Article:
ICAO Council President Dr Olumuyiwa
Wed 16 Dec 2015 – The fact that international aviation was not covered by the Paris Agreement reached at COP21 last Saturday (Dec 12) is a vote of confidence in the progress ICAO and the aviation community have made towards ambitious climate goals, according to ICAO Council President Dr Olumuyiwa Benard Aliu. ICAO Secretary General Dr Fang Liu said the COP21 process and outcome represented a major accomplishment for the world and aviation, and 2016 would be “a very big year” for environmental issues at ICAO, with progress expected on the global market-based measure (MBM) and aircraft CO2 standard. The Paris Agreement will provide additional momentum to the MBM negotiations, said IATA Director General Tony Tyler. EU Climate Commissioner Miguel Arias Cañete said the EU had fought hard to have the sector included in the Agreement and was concerned by the slow pace of the MBM development.
In response to the Paris outcome, ICAO said that rather than including international aviation in the Agreement, COP21 had invited ICAO to continue to report progress on its environmental programme to future sessions of the UNFCCC’s Subsidiary Body for Scientific and Technological Advice (SBSTA).
“COP21 has been a great success for our planet and for civil society, but of course its process did not end with the concluding of its agreement,” said Dr Aliu in an ICAO statement. “Every State and every global industrial sector must now redouble their efforts towards achieving substantial progress on emissions reduction if the COP21 legacy is to be achieved, and the civil aviation community is no exception.”
The agreement would provide further momentum towards achieving an agreement on the MBM at ICAO’s 39th Assembly later next year, he added. The Assembly will consider a recommendation for an MBM scheme addressing its main design elements and related implementation mechanisms from 2020. The MBM is a key aspect of the aviation community’s global response to climate change, said ICAO.
The UN agency said COP21 had supported a Declaration from ICAO’s 36-State Governing Council (see article), “which emphasised that it would continue to provide the necessary leadership, through ICAO, on all environmental issues relating to international civil aviation.”
Dr Aliu and ICAO Secretary General Dr Fang Liu both attended COP21, along with representatives from ICAO’s Environmental Protection team, and undertook more than 20 bilateral meetings with heads of governments and international organisations.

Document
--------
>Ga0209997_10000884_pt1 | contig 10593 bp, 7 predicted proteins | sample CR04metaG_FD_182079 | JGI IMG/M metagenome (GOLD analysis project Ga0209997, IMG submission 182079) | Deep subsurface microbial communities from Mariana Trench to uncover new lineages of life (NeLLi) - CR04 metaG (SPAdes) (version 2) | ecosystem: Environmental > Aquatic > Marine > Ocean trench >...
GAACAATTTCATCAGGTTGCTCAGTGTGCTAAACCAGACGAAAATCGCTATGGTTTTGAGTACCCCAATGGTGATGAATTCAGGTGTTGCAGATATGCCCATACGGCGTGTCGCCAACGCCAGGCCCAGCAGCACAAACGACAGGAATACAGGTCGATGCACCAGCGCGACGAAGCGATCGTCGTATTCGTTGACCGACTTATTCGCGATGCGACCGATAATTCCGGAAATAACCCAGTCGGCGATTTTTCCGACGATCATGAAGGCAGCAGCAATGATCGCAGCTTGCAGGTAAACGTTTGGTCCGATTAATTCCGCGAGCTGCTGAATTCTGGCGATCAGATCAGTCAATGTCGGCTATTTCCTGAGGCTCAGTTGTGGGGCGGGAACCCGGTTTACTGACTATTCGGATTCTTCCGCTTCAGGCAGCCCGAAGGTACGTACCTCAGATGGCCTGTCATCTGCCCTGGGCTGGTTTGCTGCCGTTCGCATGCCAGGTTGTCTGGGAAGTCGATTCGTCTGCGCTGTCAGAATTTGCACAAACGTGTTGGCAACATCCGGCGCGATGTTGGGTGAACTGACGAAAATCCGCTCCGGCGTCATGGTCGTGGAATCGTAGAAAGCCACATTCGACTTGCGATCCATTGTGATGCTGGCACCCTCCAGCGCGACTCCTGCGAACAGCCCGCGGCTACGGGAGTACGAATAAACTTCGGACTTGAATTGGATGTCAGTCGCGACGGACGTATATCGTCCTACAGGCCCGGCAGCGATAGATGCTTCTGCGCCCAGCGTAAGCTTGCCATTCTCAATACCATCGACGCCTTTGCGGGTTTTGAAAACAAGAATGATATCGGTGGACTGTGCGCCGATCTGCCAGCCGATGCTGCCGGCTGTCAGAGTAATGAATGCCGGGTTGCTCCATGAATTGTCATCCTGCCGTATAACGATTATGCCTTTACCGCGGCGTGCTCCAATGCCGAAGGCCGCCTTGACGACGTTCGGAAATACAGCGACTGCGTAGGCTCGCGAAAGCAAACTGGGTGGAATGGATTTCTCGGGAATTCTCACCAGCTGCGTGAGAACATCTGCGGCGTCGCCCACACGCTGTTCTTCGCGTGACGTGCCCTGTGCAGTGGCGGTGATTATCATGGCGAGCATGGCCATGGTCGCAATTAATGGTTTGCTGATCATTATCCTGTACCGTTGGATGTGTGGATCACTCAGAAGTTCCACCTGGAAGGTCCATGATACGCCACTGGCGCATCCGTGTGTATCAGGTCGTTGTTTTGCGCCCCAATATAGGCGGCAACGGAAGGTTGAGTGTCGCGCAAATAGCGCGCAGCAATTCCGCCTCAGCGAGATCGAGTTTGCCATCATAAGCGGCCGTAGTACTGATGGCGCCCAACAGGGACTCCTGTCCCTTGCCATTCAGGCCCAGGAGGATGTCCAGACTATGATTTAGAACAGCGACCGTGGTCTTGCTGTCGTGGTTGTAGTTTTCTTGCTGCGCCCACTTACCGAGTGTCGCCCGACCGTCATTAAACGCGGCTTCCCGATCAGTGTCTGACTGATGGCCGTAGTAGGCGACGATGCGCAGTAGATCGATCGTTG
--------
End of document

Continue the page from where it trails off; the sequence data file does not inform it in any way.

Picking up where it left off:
Said Dr Liu: “2016 will be a very big year for our sector and the environment, not only with respect to the MBM progress we expect at our Assembly, but also on a new global CO2 certification standard for aircraft that should soon be completed.
“We look forward to making further progress with our States by providing tailored assistance and capacity building where needed, and through further and concerted cooperation, I am sure aviation will continue to play an important role in helping the world to achieve a sustainable future.”
During a visit to India to attend an airports conference that took place during the COP21 fortnight, Dr Liu met with India’s Secretary of the Environment, Ashok Lavasa. “Dr Liu was grateful to learn of India’s willingness to join global efforts to reduce greenhouse gas emissions and of its optimism about a successful outcome in the negotiations at Paris,” said an ICAO statement. “She also suggested that India could play a proactive role through the ICAO Council to help its States reach consensus on an MBM for international aviation in advance of the next Assembly.”
Providing an airline sector response to the successful conclusion over the weekend, IATA Director General Tony Tyler said: “IATA welcomes the historic COP21 Paris Agreement, which will provide additional momentum to governments for the negotiations at ICAO on an aviation emissions agreement that are expected to conclude next year.
“The aviation industry, through ICAO, is working towards securing its goal of carbon-neutral growth from 2020, and the positive outcome of the Paris conference gives more impetus to governments to achieve this.”
EU Climate Commissioner Miguel Arias Cañete, the EU’s lead negotiator at COP21, told reporters on Monday (Dec 14) the EU “had fought to the last moment” to have international aviation and shipping included in the Paris Agreement. However, even though they were not mentioned in the Agreement, the emissions from the two sectors would have to be included in the overall long-term global climate goals reached in Paris, he said.
On the MBM, he said: “We are concerned about the slow pace of the negotiations at ICAO. We are going to press with other parties to find a solution because if we don’t have a market measure then we will have a real problem.
“We have stopped the clock [on the inclusion of extra-EU flights in the EU Emissions Trading Scheme] but if nothing happens we will have to relook at the legislation and have an open debate with the European Parliament, and then we will have to take a decision. We are working for the best outcome of the global measure but if there is no movement on the measure then we will have a big problem and it will need to have an internal solution.”
German MEP Peter Liese, the European Parliament’s spokesperson on climate change and also rapporteur on the inclusion of aviation into the EU ETS, said he regretted international aviation and shipping had not been given concrete reduction targets.
“There is no explanation why we demand from energy intensive industries like steel, cement or chemicals to play their role in climate protection while we leave aviation and shipping out, and ICAO does not seriously negotiate about reducing emissions,” he said. “We need to put a lot more pressure on ICAO now. Everyone has to do something.”
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